The difficulties in the democratic party between the respective friends of Mr. Van Buren and Governor Clinton, soon widened into an open rupture. A large majority of the democrats of the state followed Mr. Van Buren, while most of the friends of the canal policy, and the great body of the federal party, with few exceptions, sustained Governor Clinton. The council of appointment being devoted to the views of Governor Clinton, in July, 1819, removed Mr. Van Buren from the office of attorney-general, the duties of which he had discharged for more than four years, during which period he had also been a member of the senate.
The opposition to Governor Clinton constantly increased in violence, and in the senate of the state there was a majority against him during the whole period of his administration. The most strenuous exertions were made by his democratic opponents to prevent his re-election. Mr. Van Buren took the lead in their efforts, and the vice-president, Daniel D. Tompkins, was prevailed upon to become the opposing candidate for gov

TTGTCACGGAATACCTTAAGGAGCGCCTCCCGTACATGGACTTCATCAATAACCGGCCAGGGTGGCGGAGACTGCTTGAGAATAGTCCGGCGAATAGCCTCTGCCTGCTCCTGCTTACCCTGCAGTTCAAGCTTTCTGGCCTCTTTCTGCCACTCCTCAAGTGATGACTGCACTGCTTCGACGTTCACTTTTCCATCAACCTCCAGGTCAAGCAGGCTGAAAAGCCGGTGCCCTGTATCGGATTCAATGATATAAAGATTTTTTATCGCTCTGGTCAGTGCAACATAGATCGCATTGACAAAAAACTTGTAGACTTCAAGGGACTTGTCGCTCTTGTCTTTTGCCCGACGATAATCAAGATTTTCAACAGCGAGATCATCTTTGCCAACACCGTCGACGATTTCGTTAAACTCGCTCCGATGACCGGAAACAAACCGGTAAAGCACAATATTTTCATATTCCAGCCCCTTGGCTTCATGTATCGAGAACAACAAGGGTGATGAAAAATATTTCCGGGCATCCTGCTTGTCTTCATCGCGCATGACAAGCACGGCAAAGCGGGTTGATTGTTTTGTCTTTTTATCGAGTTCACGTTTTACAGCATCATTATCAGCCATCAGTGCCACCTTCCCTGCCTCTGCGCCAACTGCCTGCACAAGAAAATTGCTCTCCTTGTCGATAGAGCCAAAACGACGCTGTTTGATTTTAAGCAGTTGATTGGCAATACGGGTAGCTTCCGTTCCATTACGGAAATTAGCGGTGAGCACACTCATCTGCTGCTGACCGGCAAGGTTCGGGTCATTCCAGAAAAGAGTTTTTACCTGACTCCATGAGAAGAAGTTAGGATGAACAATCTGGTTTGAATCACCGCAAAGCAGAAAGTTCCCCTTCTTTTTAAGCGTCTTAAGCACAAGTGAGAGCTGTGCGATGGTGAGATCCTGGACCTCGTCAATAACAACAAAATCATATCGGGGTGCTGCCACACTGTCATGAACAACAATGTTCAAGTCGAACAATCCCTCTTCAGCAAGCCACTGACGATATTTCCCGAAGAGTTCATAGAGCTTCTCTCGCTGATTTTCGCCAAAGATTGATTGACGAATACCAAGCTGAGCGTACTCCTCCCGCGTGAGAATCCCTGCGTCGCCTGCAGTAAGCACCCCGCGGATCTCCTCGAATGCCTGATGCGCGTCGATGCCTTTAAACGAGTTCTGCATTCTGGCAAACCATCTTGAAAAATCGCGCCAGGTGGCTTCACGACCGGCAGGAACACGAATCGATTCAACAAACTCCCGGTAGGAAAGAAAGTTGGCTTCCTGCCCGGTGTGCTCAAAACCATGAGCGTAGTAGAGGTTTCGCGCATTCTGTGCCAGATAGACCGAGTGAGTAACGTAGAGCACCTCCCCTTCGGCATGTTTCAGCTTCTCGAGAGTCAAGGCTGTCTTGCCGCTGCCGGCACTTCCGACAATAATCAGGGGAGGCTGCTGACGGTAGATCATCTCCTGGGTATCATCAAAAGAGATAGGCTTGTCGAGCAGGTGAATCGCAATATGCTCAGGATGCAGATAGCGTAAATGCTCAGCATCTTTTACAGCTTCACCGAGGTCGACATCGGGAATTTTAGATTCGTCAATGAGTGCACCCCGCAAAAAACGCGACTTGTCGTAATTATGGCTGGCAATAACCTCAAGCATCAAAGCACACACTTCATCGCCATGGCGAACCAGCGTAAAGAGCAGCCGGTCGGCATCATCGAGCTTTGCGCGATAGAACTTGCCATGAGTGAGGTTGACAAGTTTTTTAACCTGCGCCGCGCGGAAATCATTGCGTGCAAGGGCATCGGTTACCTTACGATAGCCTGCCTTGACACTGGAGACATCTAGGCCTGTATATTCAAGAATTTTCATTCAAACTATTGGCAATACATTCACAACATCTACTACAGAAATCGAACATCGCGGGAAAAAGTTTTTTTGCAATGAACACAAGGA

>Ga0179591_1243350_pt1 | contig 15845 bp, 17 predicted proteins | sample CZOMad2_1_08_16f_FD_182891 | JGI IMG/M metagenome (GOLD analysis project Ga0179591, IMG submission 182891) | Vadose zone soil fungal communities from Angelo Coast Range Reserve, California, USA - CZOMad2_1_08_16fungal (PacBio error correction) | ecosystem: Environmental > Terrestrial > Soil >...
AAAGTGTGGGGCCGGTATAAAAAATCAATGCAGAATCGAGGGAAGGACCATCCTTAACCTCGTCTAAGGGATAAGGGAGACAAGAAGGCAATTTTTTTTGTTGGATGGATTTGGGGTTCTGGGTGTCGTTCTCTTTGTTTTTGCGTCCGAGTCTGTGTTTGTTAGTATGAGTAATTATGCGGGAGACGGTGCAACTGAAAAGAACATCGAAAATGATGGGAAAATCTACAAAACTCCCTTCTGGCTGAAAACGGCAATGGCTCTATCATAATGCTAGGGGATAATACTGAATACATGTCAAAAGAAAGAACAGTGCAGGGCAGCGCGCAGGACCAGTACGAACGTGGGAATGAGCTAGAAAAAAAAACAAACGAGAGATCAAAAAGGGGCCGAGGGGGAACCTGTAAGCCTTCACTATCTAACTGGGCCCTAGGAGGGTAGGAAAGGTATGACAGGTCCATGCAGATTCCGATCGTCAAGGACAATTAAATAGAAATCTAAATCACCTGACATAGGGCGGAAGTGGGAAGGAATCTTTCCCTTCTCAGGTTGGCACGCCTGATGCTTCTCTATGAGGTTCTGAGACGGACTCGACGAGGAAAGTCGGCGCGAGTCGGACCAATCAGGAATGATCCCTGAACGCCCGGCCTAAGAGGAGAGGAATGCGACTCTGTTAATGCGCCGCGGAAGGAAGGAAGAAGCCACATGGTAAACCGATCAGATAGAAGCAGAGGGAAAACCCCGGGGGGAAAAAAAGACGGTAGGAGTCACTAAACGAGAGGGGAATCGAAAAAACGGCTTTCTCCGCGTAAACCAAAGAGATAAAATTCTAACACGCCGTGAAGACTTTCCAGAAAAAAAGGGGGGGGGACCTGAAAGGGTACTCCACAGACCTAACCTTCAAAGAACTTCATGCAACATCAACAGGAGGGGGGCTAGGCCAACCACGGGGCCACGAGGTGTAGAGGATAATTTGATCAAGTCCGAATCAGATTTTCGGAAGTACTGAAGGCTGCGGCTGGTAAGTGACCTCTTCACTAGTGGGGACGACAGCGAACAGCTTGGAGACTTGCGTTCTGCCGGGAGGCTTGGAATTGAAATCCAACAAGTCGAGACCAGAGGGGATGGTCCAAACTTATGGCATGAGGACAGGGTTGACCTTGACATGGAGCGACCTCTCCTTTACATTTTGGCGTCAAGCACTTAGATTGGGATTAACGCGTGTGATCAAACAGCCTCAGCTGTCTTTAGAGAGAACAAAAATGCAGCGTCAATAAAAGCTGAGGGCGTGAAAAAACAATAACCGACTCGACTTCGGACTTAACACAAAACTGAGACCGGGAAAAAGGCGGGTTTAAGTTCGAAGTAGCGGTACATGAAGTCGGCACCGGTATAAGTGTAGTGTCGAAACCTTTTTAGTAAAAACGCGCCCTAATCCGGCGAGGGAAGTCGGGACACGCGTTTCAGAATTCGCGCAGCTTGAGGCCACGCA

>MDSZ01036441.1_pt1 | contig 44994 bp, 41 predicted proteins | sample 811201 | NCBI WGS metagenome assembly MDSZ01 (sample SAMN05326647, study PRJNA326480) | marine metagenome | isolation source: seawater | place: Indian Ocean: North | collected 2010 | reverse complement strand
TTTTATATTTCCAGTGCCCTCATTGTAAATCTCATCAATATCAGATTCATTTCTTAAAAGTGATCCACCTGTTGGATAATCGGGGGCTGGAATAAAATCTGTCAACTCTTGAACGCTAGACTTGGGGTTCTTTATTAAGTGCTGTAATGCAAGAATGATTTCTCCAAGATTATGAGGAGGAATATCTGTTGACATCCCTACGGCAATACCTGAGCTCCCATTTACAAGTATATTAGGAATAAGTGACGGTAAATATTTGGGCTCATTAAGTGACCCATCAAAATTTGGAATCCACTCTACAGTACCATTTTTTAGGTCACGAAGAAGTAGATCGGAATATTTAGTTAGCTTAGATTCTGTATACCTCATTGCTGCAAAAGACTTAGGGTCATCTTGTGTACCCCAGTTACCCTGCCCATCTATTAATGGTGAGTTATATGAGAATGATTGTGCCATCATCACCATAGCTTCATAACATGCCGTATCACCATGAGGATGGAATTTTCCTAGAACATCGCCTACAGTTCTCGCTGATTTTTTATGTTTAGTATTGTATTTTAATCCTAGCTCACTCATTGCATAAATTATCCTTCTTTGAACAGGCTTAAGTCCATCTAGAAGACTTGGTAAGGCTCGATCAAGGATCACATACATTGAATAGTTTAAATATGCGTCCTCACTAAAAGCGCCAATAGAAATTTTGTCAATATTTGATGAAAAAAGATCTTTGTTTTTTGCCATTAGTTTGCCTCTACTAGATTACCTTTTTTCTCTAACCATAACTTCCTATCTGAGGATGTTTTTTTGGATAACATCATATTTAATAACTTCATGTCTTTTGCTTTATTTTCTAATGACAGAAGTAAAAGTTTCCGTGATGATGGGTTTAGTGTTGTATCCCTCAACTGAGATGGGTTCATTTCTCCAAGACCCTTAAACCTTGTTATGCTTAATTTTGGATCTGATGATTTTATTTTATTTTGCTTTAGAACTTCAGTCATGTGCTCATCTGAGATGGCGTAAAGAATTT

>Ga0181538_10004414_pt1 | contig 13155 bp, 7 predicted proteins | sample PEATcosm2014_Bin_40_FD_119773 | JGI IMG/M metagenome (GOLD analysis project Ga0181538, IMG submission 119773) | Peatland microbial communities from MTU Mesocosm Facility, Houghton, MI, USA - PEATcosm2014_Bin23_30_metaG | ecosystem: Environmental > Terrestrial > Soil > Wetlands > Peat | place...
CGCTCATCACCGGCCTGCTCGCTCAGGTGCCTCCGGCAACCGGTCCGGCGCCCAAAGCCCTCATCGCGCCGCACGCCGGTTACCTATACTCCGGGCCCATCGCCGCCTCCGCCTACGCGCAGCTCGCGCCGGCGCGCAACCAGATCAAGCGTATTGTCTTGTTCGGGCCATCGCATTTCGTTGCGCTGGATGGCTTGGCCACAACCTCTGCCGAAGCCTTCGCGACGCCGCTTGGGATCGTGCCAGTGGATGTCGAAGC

The contest was close and animated, Mr. Clinton being successful by a majority of 1,457 out of 93,437 votes. The whole number of votes against him on his former election was but twenty-two more than his present majority. Both houses of the legislature, and the council of appointment, however, were decidedly anti-Clintonian. A restoration to the office of attorney-general was now tendered to Mr. Van Buren, but was declined by him.
The legislature having failed to elect a senator of the United States, in 1819, in place of Mr. Rufus King, whose term of service expired that year, a pamphlet was prepared by Mr. Van Buren, shortly before the meeting of the succeeding legislature, in 1820, in favor of the election by the democratic party of Mr. King to the senate for another term of six years. Mr. King, it will be remembered, was a federalist, and had been one of the most prominent leaders of that party in the United States, while they acted as an organized political body. Mr. Van Buren and his friends had refused to vote for Mr. King in the legislature of 1819, but his election was now urged on democrats, in consequence of his having supported the last war; his revolutionary services, and his present opposition to Mr.